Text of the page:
- Poster presentation
- Open Access
Inattentional blindness in psychotherapy
- Liza Varvogli1
© The Author(s) 2006
- Published: 28 February 2006
- Public Health
- Mental Illness
- Social Environment
- Specific Sign
According to Goldstein , inattentional blindness refers to "a situation in which a stimulus that is not attended is not perceived, even though a person is looking directly at it". Perceptual experiments show that approximately 25% of people examining the perception of a small number of critical stimuli under conditions of inattention, failed to detect their presence [2, 3].
A literature review revealed that there are several articles on lab experiments on inattentional blindness but no connection of this phenomenon to psychotherapy has been made till now.
That shows that conscious perception is not possible without attention. The paradox is that in order to see something with any detail in the environment, observers must first direct their attention toward an object. Speaking on a cell phone or talking to someone at a party without paying attention to nearby conversations by other people can absorb some attentional capacity and lead to inattentional blindness .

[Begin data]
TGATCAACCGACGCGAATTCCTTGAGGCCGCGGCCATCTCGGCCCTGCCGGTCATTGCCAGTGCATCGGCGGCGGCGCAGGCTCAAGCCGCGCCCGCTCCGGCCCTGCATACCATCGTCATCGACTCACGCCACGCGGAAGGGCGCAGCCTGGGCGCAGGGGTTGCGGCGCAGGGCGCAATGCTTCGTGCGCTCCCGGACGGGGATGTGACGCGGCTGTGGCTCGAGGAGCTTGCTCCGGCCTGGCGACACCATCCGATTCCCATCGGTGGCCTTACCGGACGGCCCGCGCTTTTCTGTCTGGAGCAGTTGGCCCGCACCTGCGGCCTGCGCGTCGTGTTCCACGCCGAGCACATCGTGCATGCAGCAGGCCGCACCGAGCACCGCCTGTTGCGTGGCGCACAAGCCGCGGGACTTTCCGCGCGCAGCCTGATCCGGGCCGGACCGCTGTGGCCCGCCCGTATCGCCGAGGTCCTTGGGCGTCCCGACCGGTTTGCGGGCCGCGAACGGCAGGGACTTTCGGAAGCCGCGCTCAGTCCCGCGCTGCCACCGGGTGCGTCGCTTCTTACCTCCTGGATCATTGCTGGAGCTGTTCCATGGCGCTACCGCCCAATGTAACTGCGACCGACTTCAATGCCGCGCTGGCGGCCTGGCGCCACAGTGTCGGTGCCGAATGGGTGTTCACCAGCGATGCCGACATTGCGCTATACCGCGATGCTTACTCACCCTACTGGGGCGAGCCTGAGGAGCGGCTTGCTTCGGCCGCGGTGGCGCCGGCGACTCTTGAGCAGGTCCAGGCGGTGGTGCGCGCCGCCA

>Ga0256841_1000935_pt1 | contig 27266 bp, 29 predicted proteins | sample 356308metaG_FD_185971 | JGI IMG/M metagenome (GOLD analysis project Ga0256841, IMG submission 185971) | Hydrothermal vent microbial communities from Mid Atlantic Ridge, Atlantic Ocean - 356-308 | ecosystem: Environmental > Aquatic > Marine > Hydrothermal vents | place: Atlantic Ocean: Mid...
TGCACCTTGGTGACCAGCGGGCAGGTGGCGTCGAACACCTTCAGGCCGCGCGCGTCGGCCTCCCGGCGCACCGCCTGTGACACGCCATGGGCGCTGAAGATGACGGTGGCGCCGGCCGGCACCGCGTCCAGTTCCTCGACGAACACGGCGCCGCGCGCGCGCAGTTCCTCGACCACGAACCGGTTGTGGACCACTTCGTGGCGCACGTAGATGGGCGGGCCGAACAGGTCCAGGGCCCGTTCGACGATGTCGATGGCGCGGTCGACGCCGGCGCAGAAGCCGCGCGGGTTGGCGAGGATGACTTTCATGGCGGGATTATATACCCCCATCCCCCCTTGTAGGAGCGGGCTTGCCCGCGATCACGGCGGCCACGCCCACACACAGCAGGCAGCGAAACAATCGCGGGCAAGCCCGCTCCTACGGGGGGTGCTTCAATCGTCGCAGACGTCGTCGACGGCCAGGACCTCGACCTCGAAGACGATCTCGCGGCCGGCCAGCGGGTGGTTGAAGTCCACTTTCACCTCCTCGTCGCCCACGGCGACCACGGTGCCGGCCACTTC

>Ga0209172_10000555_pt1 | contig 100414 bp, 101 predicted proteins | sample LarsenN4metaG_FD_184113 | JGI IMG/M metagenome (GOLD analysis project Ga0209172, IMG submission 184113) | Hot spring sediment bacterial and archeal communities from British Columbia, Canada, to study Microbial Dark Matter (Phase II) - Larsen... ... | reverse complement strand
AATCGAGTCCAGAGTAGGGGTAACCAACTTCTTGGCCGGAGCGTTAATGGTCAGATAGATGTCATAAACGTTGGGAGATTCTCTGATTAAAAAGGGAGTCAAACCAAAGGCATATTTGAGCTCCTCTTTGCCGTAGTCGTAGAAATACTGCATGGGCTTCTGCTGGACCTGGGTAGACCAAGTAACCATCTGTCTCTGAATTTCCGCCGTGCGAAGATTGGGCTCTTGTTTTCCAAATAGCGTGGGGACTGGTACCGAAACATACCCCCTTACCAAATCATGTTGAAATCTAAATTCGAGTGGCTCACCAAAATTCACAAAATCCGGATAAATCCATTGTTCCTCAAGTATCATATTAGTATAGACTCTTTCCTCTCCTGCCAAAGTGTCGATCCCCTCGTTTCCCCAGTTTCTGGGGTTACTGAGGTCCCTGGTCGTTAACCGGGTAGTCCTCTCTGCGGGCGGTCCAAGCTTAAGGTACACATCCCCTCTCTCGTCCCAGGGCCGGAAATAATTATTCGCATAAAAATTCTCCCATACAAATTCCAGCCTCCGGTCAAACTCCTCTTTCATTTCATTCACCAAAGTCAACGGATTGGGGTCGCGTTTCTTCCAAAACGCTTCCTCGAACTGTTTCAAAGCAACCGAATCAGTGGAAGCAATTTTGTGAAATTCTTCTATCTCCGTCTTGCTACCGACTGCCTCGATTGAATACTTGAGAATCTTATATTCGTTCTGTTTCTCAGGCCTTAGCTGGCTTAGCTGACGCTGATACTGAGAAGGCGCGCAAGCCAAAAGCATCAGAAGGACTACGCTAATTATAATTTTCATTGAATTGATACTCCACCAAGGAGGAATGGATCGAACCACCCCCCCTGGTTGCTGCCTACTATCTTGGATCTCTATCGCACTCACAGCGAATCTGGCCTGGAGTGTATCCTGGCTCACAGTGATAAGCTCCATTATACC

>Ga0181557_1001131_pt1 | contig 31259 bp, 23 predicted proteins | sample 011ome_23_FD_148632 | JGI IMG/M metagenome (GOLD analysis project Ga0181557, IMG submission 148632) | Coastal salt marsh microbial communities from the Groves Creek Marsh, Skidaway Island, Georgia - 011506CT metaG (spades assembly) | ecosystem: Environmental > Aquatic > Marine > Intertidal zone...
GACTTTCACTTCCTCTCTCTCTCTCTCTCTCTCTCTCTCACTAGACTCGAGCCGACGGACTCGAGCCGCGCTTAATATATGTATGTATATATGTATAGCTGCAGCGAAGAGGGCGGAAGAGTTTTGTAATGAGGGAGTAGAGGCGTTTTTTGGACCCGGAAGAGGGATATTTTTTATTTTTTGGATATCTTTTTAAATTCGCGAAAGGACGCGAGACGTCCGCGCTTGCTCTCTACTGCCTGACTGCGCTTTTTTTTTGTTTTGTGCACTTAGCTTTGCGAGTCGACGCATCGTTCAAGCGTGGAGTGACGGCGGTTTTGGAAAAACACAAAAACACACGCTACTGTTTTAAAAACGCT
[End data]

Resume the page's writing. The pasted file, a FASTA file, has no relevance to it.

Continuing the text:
In cognitive-behavioral psychotherapy, an important concern of the therapist is to direct the patient's attention to specific issues that s/he is misperceiving. However, patients often report that they did not pay attention to specific signs from others or did not observe a psychologically threatening behaviour in their social environment. This can be explained in terms of inattentional blindness: in the case of depression, the person is absorbed in making, for example, self-defeating statements and fails to notice the action of others that may be psychologically detrimental to him/her.
In the case of anxiety, the person may be busy double-checking whether the door is locked, thus failing to pay attention to other, more relevant but less well-perceived aspects of his/her life. Although inattentional blindness does not explain the presence of mental illness, it may explain the reason why specific symptoms appear and become an obstacle in the patient's life.
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- Mack A, Rock I: Inattentional blindness. 1998, Cambridge, MA: MIT PressGoogle Scholar
- Most SB, Simons DJ, Scholl BJ, Jimenez R, Clifford E, Chabris CF: How not to be seen: the contribution of similarity and selective ignoring to sustained inattentional blindness. Psychological Science. 2001, 12: 9-17. 10.1111/1467-9280.00303.View ArticlePubMedGoogle Scholar